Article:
I’ve been a Believer since childhood. And now, I’m a grandmom. So Jesus and I are pretty close. I’m not a Bible scholar. I should know more than I do. I wish I did – I’ve had plenty of time and opportunity. I’m not the most consistent in meeting with God everyday. And my prayer life is super up and down.
But Jesus and I are pretty close. Thanks, in large measure, to those beautiful churches.
And I still can’t shake those words: tradition and well-established principles.
Now, I have to admit, I am a musical snob. I can hear an out-of-tune guitar or piano a mile away and, forgive me, it can ruin my day if someone is singing flat – or sharp.
It’s also hard for me to settle in on a folding metal chair (especially if the cap on one leg is missing, causing that inescapable rocking motion). And I can be easily distracted when thin, old walls let the pre-school Bible Verse of the Week recitation spill out loud and clear, as if they had sold tickets.
So, a modern sanctuary with comfortable chairs, a good sound system and top-shelf musicians, great acoustics, and a pastor or speaker with truth to tell and an engaging way of telling it are right in my worship wheelhouse.
But those words: traditional and well-established principles.
Every day, all over the world, people learn about the Bible and hear the name of Jesus. And the Good News is the same whether delivered in a well-designed sanctuary or a high school gymnasium, the living room of a 2-bedroom bungalow or a dirt-floored tent. The greatest story ever told is no less powerful when it is shared on a city bus or in a doctor’s waiting room or within the cruel walls of a Thai prison.
Because the chairs and sound system, the singers and speakers, and the “worship experience” are not the Word of the Living God. They might bring the message in a more spectacular way. And the promise of a wow! presentation may be just what someone needs to be convinced to come to church … or to come back next week.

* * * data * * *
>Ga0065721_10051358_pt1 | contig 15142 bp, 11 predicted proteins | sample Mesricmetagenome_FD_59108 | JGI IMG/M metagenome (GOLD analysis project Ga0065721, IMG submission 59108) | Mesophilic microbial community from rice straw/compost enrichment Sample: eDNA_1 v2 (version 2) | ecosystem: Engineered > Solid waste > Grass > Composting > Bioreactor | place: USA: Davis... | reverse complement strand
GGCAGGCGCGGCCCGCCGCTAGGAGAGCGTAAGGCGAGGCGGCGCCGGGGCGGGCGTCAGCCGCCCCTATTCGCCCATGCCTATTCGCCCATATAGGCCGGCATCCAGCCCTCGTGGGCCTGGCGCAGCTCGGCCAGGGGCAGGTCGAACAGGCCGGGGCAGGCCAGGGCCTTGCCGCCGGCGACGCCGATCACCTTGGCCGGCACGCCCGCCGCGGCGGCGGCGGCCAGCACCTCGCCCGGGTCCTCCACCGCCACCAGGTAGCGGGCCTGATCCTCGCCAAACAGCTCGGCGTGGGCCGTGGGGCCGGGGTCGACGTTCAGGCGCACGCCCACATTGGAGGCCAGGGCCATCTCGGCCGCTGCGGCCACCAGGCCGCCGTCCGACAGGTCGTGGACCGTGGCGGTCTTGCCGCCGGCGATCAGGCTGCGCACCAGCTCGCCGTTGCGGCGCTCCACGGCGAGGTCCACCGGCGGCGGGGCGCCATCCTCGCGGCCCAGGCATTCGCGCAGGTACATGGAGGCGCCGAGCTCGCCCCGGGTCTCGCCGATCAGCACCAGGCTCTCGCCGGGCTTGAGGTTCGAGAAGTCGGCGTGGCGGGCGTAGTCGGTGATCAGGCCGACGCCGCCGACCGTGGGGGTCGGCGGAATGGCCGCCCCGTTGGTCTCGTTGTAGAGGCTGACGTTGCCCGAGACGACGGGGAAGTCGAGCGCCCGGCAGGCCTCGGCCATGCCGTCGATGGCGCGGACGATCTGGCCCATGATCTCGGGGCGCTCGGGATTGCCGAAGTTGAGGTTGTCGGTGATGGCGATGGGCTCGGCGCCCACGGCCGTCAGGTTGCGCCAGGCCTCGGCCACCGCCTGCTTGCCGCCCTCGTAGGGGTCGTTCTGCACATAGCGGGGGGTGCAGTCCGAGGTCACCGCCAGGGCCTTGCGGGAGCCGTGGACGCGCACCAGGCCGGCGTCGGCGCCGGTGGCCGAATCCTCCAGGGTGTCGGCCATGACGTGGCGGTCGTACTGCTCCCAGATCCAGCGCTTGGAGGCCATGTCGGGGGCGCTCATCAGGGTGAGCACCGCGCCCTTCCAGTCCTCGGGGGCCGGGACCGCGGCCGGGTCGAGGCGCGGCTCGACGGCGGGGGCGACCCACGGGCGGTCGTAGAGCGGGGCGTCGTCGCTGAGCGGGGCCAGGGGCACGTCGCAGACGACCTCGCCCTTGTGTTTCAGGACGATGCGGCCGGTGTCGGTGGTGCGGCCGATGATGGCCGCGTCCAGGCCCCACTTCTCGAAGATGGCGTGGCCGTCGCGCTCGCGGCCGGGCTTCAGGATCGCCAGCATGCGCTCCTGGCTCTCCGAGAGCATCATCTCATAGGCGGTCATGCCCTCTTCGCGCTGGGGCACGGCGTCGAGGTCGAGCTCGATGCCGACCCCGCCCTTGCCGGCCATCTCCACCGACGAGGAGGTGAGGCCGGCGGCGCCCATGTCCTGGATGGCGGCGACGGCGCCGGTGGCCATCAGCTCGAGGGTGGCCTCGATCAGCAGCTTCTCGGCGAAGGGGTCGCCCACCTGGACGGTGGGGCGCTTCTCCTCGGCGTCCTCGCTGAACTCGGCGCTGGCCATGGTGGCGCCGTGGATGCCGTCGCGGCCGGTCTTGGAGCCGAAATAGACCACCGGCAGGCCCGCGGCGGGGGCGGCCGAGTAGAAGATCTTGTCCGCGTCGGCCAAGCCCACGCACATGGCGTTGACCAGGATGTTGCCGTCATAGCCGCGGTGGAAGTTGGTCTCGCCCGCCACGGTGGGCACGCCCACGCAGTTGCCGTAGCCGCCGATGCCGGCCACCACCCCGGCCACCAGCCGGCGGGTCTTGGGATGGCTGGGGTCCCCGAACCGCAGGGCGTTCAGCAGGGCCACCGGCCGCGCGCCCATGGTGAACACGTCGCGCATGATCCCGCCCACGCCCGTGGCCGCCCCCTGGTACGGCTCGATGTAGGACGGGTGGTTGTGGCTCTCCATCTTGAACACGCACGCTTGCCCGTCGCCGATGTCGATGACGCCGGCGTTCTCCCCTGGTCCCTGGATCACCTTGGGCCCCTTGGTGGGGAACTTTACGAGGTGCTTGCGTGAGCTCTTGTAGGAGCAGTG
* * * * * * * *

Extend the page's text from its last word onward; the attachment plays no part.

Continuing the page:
I do not argue. We live in a world where new, up-to-date, fancy electronics and digital effects are expected. Churches use that “new-fangled technology” to reach the minds and hearts of current generations. It’s all good.
But then those words: traditional and well-established principles.
Maybe the big songs and comfortable chairs are part of it. Maybe an e-reader Bible and dimming the lights help people feel like Christianity is hip enough to consider.
What I hope we remember, though, is that what leads people to Jesus is not a beautiful stage setting or an espresso bar in the lobby. Those are all nice. Good things can come from beauty, comfort, and coffee.
But where people really see Jesus is in us. What really makes the difference is in how we love and care about them as sons and daughters of the Most High..
My lovelies, when we go old school, sit with someone at the dining room table, and take out the tattered Bible from years gone by, the one with printed paper pages and a sturdy cover, we show them that they matter to us as a person – a real soul for whom God gave His Son and Jesus gave His life.
We realize that the traditional and the well-established principles of being Jesus with skin on – just like pencils, spiral notebooks, and note cards and like looking someone in the eye and holding their hand – still work.
In fact, I’m going to give it a try. So there.